If the three loans were each stand alone, you could sell the top performing property, keep the money you make and continue servicing the loans of the two underperforming properties as long as you can make the repayments.

Inexperienced or unaccredited

Another trap with mortgage brokers is that you may end up with a higher interest rate than you should be paying or with a lack of flexibility in your loan product. This could be because your mortgage broker isn’t accredited to deal with the best lenders.

It’s important to realise that not all mortgage brokers have access to all the deals that are out there. They may be unqualified or inexperienced.

You need to ask a mortgage broker how many lenders are on their books and what commissions do they get from what lenders. The broker may have access to only a handful of options for you and may be steering you towards the loans that get him or her the best commissions.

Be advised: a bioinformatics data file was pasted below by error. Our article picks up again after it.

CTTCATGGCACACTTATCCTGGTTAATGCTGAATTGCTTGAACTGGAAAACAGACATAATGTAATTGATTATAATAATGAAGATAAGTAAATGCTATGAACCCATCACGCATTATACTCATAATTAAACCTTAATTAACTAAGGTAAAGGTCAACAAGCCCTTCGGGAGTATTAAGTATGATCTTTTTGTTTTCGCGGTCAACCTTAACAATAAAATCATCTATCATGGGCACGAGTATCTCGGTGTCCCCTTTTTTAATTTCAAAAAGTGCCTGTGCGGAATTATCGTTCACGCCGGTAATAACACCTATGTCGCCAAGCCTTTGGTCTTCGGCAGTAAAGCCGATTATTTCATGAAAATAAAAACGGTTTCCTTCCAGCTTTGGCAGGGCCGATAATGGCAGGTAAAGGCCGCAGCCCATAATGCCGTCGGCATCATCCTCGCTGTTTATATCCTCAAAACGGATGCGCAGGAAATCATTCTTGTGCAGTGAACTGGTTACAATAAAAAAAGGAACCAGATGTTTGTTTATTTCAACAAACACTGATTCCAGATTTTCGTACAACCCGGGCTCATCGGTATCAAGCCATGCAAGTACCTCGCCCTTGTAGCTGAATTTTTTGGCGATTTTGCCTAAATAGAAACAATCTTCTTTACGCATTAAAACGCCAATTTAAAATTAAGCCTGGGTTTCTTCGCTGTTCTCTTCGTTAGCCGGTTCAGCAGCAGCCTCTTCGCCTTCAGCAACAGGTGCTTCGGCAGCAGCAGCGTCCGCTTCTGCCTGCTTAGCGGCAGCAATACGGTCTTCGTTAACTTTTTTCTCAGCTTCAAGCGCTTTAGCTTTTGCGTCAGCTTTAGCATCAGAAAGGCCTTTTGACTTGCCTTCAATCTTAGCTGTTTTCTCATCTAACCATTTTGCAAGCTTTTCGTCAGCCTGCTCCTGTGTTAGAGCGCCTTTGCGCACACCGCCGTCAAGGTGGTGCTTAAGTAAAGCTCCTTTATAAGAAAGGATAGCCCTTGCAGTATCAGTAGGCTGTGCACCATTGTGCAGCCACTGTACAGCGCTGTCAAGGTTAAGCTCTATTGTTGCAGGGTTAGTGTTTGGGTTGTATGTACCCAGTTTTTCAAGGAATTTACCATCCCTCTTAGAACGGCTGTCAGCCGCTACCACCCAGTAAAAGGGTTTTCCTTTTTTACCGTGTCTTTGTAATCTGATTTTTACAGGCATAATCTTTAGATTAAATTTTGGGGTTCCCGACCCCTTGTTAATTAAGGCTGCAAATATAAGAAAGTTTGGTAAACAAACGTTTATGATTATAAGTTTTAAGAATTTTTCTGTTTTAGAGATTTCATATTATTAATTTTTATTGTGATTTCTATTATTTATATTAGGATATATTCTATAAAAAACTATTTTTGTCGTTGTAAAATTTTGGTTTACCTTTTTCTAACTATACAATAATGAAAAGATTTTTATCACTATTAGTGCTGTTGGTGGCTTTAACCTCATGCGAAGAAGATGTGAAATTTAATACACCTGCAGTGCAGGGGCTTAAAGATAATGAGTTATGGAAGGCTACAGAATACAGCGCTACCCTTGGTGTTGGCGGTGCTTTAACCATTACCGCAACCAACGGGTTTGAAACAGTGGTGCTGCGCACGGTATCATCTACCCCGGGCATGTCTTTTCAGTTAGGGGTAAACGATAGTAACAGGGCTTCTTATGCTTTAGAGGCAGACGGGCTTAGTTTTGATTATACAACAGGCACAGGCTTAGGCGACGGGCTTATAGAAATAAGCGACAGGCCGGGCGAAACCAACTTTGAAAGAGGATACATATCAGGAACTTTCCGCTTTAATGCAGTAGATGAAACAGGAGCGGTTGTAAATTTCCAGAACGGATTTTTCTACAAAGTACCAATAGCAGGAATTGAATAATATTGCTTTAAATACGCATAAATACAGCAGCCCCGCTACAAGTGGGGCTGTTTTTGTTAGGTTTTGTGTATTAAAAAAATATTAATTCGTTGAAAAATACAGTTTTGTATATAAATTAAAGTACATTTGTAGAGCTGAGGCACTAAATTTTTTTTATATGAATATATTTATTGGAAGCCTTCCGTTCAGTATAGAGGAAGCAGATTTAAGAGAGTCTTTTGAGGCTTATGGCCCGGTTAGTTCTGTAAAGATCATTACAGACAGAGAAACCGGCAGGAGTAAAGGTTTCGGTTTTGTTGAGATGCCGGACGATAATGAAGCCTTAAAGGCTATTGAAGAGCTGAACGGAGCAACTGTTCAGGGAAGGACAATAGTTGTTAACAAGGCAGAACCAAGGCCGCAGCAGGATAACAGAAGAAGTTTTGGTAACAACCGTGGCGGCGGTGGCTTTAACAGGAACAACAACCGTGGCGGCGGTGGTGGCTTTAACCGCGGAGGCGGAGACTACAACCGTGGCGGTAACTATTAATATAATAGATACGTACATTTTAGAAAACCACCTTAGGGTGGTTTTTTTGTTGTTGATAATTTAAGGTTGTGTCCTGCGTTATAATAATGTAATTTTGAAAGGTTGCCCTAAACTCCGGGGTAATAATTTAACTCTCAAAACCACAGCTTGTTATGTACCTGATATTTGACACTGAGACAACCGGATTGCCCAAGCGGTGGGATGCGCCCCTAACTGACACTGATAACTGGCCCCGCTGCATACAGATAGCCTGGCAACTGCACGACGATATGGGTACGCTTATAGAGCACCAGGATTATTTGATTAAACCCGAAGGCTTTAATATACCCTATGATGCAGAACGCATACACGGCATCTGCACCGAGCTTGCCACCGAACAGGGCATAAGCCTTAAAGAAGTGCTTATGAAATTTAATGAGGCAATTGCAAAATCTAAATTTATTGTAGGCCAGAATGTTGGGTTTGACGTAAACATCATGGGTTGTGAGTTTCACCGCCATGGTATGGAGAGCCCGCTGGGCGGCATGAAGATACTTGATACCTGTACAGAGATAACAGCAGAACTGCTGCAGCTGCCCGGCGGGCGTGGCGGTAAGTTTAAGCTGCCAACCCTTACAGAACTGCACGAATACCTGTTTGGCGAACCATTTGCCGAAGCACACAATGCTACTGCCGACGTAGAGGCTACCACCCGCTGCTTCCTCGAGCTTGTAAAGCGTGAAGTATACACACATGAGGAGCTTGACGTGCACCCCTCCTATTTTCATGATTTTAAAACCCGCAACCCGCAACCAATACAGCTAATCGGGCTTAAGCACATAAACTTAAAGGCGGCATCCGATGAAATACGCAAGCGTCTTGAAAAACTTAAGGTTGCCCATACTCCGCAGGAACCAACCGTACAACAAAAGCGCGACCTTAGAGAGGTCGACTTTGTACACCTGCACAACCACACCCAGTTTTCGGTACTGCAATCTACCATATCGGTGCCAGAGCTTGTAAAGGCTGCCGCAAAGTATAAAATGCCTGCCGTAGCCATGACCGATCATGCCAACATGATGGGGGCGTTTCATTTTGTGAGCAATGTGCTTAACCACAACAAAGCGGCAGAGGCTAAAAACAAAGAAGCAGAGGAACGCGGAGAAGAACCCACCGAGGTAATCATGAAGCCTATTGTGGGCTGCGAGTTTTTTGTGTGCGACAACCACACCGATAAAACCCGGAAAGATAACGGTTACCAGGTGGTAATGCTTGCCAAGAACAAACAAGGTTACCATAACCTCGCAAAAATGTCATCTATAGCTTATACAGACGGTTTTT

Want to cut through the confusion?

The team at Zinger Finance has the best knowledge when it comes to structuring finance for maximum flexibility and growth and can make sure you are getting access to the loans most likely to help you through your whole property journey. If you need help building a finance structure strategy, reach out to us.

 

 

Eligibility-criteria

Eligibility Criteria

Thinking of applying for a home loan? Lenders have a lot of eligibility criteria that you need to meet before they will lend you money. Here’s what you need to know.

Who are you?

You will need to be:

  • An Australian citizen, or a permanent resident, or married to one or a temporary resident visa holder may qualify.
  • Aged 18 or older
  • Be financially reliable when it comes to income, spending habits and history.

Where does your money come from?

You can have a deposit ready to go and plenty of savings, but that won’t matter if your serviceability isn’t up to scratch. Serviceability looks at whether the money you are earning is enough to make your monthly loan repayments and other financial commitments without going into mortgage stress.

Here’s what to consider when you’re:

  • Employed full time: That’s good, but how long have you been in the role? If more than 12 months, great. But the bank may say no if you’re in a 3 or 6 month probation period. Some banks lend while you’re on probation but may lend less than the standard 80%.